The Maritime Reserve was established in 1904 to augment the Royal Navy in times of national crisis, when manpower was in demand and regular roles were at risk of being gapped.

With a total of 42 Units located in England, Wales, Scotland and Northern Ireland, the Maritime Reserves current strength is 2770. The Maritime Reserve covers a broad spectrum of employment with 6 branches open to Reservists.  They are: Warfare, Air, Engineering, Logistics, Medical and Royal Marines.

Follow us @RoyalNavalReserve on Instagram and Facebook - and @RNReserve on Twitter

maritime reservists

In simple terms a Royal Navy or Royal Marines Reservist is a part-time member of our Royal Navy or Royal Marines.

Naturally, it follows that their initial training is a condensed version of New Entry Training at HMS Raleigh for Ratings and Britannia Royal Naval College Dartmouth for Officers or at The Commando training Centre for Royal Marines Reserve Officers and Men.

In addition, they conduct continuation and specialist training across 17 specialisations which equips them to perform their roles alongside their Regular counterparts, integrating seamlessly, on exercises, on operations and when deployed at sea.

There are currently 344 Reservists employed in ships, units and headquarters around the world.  The footprint in support of the Royal Navy and UK Government objectives is global, from the Arctic to Antarctica and from the Atlantic to the Pacific via the Mediterranean and Middle East.

In addition, Royal Marines Reservists have been recently engaged in the Deserts, Jungles and Arctic wastes of Africa, North America, the Far East and Northern Europe.


Reserves Day

The contribution our Reservists make to our Armed Forces can often go unrecognised. As such an annual Reserves Day was created to highlight and acknowledge the valuable contribution they make to our Armed Forces.

Reservists are everywhere, but you might not know it. So on Reserves Day, our Reservists wore their uniform in their civilian life – we hope you saw them this year on Wednesday 27th June.

Who are they?

For some it’s a chance to develop skills, knowledge and personal qualities that help in their civilian work. For others it’s an opportunity to meet friends, stay fit and travel.

Meet some of our Reservists below and find out what it means for them to be a part of the Maritime Reserves.

Joe Ayres


Matt McPherson


Chris Clarke-Brown


Charlotte Kertrestel


Melvin Wrightson


Jo Young


Emma Cutler


Nicola Triggs


gaining new skills

Meet Midshipman Matthew Bate. In his civilian job he's an Operations Director at a university. He says "Completing the fast track officer training programme at Britannia Royal Naval College in 2017 was an achievement that I'm really proud of, and my confidence has improved no end as a result."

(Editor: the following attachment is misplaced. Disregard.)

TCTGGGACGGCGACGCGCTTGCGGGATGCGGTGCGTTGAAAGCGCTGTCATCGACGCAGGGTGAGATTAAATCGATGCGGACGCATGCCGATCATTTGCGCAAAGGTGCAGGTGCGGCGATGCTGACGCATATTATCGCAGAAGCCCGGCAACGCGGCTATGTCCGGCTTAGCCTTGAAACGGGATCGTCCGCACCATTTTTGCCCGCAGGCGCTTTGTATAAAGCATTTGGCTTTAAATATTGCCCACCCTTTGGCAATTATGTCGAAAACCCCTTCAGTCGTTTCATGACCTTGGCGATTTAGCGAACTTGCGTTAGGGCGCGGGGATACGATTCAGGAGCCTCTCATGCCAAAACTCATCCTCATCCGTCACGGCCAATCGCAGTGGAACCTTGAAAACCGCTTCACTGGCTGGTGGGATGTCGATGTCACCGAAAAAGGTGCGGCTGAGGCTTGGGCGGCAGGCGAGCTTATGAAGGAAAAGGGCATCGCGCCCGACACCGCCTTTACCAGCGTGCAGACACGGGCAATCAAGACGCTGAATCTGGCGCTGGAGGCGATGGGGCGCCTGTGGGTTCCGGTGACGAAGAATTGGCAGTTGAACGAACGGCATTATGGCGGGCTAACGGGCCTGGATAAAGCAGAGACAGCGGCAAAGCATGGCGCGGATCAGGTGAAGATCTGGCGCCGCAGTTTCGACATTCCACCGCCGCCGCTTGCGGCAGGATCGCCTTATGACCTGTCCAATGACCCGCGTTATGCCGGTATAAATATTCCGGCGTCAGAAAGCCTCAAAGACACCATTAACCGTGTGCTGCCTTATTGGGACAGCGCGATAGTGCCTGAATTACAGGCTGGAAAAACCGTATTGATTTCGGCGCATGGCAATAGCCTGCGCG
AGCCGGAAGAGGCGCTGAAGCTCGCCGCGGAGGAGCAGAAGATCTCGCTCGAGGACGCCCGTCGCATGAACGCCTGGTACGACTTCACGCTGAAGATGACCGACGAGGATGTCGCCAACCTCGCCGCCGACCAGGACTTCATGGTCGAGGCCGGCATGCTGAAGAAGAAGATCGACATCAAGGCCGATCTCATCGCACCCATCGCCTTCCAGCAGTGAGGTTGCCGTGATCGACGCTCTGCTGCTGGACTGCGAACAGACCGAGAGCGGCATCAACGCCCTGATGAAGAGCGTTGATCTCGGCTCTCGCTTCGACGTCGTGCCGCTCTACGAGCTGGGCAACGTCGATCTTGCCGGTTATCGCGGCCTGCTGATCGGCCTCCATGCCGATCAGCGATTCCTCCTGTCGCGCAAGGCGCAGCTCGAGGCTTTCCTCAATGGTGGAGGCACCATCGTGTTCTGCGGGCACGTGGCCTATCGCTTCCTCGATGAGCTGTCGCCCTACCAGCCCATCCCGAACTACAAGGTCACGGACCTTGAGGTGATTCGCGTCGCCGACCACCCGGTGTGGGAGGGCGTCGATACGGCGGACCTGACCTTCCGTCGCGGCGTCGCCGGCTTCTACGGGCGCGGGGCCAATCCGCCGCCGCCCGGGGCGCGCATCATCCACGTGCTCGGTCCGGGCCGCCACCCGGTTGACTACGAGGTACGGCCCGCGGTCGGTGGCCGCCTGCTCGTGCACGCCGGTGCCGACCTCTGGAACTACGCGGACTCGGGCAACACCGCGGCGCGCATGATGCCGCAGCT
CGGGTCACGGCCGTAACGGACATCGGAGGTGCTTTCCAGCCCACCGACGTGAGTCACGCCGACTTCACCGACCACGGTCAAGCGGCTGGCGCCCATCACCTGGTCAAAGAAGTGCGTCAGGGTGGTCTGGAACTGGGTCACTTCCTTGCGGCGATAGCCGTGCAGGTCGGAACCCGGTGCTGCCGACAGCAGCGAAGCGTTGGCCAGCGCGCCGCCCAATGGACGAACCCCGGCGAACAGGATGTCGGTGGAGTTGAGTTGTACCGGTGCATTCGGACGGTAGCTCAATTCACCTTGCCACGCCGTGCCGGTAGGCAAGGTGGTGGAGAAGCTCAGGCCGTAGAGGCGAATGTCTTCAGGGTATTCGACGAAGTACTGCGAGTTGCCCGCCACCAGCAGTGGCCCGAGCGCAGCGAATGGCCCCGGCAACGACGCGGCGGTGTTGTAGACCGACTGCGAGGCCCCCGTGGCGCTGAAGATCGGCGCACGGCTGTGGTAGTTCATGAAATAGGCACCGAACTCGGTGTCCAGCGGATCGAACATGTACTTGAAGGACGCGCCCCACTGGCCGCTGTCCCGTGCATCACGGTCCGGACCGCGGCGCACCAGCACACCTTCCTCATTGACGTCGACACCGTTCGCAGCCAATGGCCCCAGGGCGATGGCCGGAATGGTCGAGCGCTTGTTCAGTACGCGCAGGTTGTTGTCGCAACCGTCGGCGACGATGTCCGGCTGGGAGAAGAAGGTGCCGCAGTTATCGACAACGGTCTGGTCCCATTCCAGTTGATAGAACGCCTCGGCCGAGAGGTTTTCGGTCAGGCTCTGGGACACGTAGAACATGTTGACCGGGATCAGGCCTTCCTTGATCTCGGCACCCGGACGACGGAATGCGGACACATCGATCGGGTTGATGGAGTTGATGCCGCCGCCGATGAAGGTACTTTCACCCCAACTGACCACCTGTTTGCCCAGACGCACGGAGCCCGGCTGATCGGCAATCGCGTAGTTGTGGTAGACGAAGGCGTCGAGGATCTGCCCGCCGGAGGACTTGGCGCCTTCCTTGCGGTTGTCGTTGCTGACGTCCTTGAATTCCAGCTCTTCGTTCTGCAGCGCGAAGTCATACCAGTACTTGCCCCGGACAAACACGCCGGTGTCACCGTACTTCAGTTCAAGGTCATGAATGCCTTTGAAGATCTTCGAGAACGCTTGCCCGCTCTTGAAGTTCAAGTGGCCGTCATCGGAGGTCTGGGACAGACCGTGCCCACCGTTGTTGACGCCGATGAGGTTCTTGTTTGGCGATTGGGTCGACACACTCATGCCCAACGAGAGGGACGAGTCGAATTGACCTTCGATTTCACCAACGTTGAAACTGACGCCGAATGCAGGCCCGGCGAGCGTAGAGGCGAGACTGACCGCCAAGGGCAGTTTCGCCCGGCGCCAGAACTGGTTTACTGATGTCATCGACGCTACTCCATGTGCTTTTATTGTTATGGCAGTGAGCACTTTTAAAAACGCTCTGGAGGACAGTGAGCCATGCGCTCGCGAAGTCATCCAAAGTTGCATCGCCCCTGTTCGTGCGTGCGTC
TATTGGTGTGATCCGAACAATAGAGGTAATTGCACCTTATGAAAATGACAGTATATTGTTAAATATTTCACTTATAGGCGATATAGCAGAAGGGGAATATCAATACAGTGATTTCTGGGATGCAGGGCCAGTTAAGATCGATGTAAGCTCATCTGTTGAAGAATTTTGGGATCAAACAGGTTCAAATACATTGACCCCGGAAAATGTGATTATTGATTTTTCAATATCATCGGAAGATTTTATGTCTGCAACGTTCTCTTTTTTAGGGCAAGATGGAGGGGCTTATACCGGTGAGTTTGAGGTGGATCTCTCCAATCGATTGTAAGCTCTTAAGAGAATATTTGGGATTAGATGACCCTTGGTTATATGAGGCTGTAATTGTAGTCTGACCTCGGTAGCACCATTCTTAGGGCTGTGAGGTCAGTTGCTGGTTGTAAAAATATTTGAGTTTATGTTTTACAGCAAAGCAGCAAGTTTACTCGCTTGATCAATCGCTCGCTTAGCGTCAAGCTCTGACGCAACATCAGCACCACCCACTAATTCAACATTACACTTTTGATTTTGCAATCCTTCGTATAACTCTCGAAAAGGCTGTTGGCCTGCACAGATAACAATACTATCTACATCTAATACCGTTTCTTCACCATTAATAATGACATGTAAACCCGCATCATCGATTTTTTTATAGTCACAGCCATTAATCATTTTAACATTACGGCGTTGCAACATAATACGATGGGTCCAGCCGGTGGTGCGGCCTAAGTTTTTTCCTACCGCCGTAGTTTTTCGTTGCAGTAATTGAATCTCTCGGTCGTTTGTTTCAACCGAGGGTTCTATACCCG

Meet Sub Lieutenant Laura Schofield from HMS Ceres, in Leeds. She is a recent graduate from Hull University and she is also a Reservist for the Royal Navy.  Discover what Laura gets up to in her spare time as a Reservist for the Royal Navy.

@RoyalNavalReserve INSTAGRAM


@RoyalNavalReserve Facebook


@RNReserve Twitter


Interested in joining What could you do?

Find a Role

thank you to employers of reservists

A big thank you to all employers of Reservists. Your support is greatly appreciated and is essential in enabling our reservists to do what they do for the Royal Navy.

One such employer is global high technology company Leonardo which employs a number of Armed Forces Reserves personnel. It values the military skills and training the reservists bring into their civilian workplace. 

Meet Nicola Triggs, a Senior Project Manager at Leonardo and a Leading Hand from HMS President, our London training unit. Watch as she sums up what she loves about her spare time career in the Royal Naval Reserve.

Being with the Navy I could be shooting guns, driving a boat, parading for the Queen... and I love it!



Each year the Maritime Reserves enter a team into the annual Royal Navy & Royal Marines Charity Brickwoods Field Gun Competition. The Field Gun competition, which dates back to 1907, has its roots in the Boer war, when naval guns were mounted onto carriages and transported cross country for more than 100 miles to relieve the siege of Ladysmith.

This year, 23 teams entered the competition from across the military, including places as far as Naples, Gibraltar and Cyprus. 

Crew members need to be physically fit to take part in ‘the gun run’ as it requires grit, determination and a level of team work which exceed those in any other sport. For the Maritime Reserves, this means a series of training weekends followed by an intense two-week training period at HMS Collingwood prior to the competition.

Following two weeks of intense training and a series of heats, the Maritime Reserves Crew qualified for the 3rd plate final, running against crews from HMS Raleigh, Gibraltar, Naples and ARRC. In what was one of their best runs of the season, the crew crossed the line a fraction of a second ahead of HMS Raleigh, and went on to win the Soapy Watson trophy for the first time. 

READ MORE ► Maritime Reserves Field Gunners

prev next

Latest News

HMS Forward officer retires after over 30 years

HMS Forward officer retires after over 30 years


Tyne and Wear twins complete navy training


Tyneside garden buzzing thanks to Reservists


Reservists honoured by Wolverhampton



General Entry Rating Reserve

Join us

Ex-regular Reserve

Join us

Royal Marines Reservist

Join us